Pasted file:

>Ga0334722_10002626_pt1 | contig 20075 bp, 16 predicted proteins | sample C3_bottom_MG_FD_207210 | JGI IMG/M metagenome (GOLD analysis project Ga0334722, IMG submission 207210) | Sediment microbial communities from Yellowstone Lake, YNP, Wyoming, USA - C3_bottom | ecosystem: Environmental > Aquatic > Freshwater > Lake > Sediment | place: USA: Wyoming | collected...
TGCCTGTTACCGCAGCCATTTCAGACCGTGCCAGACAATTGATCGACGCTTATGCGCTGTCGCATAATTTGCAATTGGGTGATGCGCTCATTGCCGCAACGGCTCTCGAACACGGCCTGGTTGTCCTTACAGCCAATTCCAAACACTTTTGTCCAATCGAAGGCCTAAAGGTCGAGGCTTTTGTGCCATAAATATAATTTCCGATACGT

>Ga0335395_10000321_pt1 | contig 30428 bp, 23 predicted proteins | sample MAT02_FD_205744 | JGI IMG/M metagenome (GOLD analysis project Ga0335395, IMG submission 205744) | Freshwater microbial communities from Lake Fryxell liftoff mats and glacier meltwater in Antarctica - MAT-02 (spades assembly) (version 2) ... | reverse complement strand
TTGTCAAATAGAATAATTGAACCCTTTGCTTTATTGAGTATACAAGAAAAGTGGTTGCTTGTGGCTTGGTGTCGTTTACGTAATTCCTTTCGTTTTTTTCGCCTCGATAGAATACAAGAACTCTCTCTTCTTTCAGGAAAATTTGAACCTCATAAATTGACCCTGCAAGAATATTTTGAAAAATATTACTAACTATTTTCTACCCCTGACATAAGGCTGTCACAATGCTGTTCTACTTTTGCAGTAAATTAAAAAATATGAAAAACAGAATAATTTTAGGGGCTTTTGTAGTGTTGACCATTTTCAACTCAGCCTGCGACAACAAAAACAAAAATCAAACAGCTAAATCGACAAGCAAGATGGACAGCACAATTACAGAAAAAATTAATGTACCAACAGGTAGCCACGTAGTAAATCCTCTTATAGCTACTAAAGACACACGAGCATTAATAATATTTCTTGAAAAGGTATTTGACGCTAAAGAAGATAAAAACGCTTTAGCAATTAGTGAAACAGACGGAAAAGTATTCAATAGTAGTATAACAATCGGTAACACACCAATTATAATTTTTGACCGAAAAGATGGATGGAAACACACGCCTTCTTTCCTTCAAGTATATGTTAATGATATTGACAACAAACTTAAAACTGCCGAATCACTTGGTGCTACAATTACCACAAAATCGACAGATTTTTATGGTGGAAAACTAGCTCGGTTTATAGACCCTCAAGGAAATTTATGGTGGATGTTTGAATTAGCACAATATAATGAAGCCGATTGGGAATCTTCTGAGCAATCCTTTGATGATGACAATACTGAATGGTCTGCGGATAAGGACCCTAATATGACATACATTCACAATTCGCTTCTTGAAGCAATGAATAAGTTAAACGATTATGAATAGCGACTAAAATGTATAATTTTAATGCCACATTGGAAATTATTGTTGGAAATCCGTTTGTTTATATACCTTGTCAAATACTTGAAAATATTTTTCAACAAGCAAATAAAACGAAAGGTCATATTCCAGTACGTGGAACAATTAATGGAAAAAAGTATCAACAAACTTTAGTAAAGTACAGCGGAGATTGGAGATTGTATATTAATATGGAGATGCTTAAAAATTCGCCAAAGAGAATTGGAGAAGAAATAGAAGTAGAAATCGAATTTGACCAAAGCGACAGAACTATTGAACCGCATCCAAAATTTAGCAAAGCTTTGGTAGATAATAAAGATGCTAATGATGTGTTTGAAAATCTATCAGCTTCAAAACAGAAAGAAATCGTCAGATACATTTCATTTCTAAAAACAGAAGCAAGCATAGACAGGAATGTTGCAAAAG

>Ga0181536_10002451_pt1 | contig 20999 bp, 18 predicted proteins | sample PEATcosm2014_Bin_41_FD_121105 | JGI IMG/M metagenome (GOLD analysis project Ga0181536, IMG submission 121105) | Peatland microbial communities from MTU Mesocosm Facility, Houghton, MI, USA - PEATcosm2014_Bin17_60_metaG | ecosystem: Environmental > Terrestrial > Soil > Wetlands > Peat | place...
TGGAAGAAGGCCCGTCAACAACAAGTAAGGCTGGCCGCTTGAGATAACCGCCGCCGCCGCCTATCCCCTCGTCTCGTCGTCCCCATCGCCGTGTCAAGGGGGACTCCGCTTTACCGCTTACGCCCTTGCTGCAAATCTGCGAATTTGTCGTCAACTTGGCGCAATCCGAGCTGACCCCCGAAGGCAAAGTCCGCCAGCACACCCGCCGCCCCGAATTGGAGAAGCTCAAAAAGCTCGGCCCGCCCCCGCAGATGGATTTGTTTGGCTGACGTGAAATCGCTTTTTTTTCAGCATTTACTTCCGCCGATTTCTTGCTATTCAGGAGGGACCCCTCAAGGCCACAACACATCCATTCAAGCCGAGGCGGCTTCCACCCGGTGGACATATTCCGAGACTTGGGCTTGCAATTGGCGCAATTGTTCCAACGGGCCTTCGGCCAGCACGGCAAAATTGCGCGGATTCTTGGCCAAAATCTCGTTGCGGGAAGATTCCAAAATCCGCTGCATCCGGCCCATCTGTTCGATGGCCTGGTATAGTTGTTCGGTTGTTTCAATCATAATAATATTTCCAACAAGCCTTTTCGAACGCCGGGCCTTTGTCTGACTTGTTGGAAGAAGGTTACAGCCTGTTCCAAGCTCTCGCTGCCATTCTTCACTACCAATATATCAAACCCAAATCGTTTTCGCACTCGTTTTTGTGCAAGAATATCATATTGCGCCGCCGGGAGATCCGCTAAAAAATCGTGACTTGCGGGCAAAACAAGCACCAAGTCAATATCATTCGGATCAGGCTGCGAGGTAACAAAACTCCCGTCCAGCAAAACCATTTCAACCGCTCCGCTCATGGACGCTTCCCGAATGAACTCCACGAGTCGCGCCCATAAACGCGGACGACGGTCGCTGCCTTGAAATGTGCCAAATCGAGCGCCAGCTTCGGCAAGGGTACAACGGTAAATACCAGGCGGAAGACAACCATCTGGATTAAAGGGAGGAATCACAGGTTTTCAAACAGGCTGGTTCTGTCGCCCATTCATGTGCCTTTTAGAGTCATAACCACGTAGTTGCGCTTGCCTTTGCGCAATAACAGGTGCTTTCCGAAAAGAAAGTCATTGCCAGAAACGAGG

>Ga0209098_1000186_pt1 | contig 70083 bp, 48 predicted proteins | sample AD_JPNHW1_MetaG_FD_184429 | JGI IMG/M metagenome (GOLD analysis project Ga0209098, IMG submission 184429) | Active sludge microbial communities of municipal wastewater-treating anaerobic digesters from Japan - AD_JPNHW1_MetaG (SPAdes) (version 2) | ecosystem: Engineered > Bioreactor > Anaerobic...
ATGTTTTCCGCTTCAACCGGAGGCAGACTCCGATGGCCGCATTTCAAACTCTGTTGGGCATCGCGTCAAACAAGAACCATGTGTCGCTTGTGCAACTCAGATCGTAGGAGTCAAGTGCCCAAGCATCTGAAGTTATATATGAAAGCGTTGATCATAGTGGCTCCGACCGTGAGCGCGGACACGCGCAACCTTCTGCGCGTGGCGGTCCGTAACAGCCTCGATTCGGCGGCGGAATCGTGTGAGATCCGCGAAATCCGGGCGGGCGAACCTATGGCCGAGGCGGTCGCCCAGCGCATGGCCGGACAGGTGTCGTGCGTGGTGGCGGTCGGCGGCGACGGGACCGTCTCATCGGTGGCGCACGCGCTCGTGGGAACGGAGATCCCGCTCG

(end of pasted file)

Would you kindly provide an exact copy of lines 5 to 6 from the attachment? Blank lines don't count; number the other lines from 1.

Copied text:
>Ga0181536_10002451_pt1 | contig 20999 bp, 18 predicted proteins | sample PEATcosm2014_Bin_41_FD_121105 | JGI IMG/M metagenome (GOLD analysis project Ga0181536, IMG submission 121105) | Peatland microbial communities from MTU Mesocosm Facility, Houghton, MI, USA - PEATcosm2014_Bin17_60_metaG | ecosystem: Environmental > Terrestrial > Soil > Wetlands > Peat | place...
TGGAAGAAGGCCCGTCAACAACAAGTAAGGCTGGCCGCTTGAGATAACCGCCGCCGCCGCCTATCCCCTCGTCTCGTCGTCCCCATCGCCGTGTCAAGGGGGACTCCGCTTTACCGCTTACGCCCTTGCTGCAAATCTGCGAATTTGTCGTCAACTTGGCGCAATCCGAGCTGACCCCCGAAGGCAAAGTCCGCCAGCACACCCGCCGCCCCGAATTGGAGAAGCTCAAAAAGCTCGGCCCGCCCCCGCAGATGGATTTGTTTGGCTGACGTGAAATCGCTTTTTTTTCAGCATTTACTTCCGCCGATTTCTTGCTATTCAGGAGGGACCCCTCAAGGCCACAACACATCCATTCAAGCCGAGGCGGCTTCCACCCGGTGGACATATTCCGAGACTTGGGCTTGCAATTGGCGCAATTGTTCCAACGGGCCTTCGGCCAGCACGGCAAAATTGCGCGGATTCTTGGCCAAAATCTCGTTGCGGGAAGATTCCAAAATCCGCTGCATCCGGCCCATCTGTTCGATGGCCTGGTATAGTTGTTCGGTTGTTTCAATCATAATAATATTTCCAACAAGCCTTTTCGAACGCCGGGCCTTTGTCTGACTTGTTGGAAGAAGGTTACAGCCTGTTCCAAGCTCTCGCTGCCATTCTTCACTACCAATATATCAAACCCAAATCGTTTTCGCACTCGTTTTTGTGCAAGAATATCATATTGCGCCGCCGGGAGATCCGCTAAAAAATCGTGACTTGCGGGCAAAACAAGCACCAAGTCAATATCATTCGGATCAGGCTGCGAGGTAACAAAACTCCCGTCCAGCAAAACCATTTCAACCGCTCCGCTCATGGACGCTTCCCGAATGAACTCCACGAGTCGCGCCCATAAACGCGGACGACGGTCGCTGCCTTGAAATGTGCCAAATCGAGCGCCAGCTTCGGCAAGGGTACAACGGTAAATACCAGGCGGAAGACAACCATCTGGATTAAAGGGAGGAATCACAGGTTTTCAAACAGGCTGGTTCTGTCGCCCATTCATGTGCCTTTTAGAGTCATAACCACGTAGTTGCGCTTGCCTTTGCGCAATAACAGGTGCTTTCCGAAAAGAAAGTCATTGCCAGAAACGAGG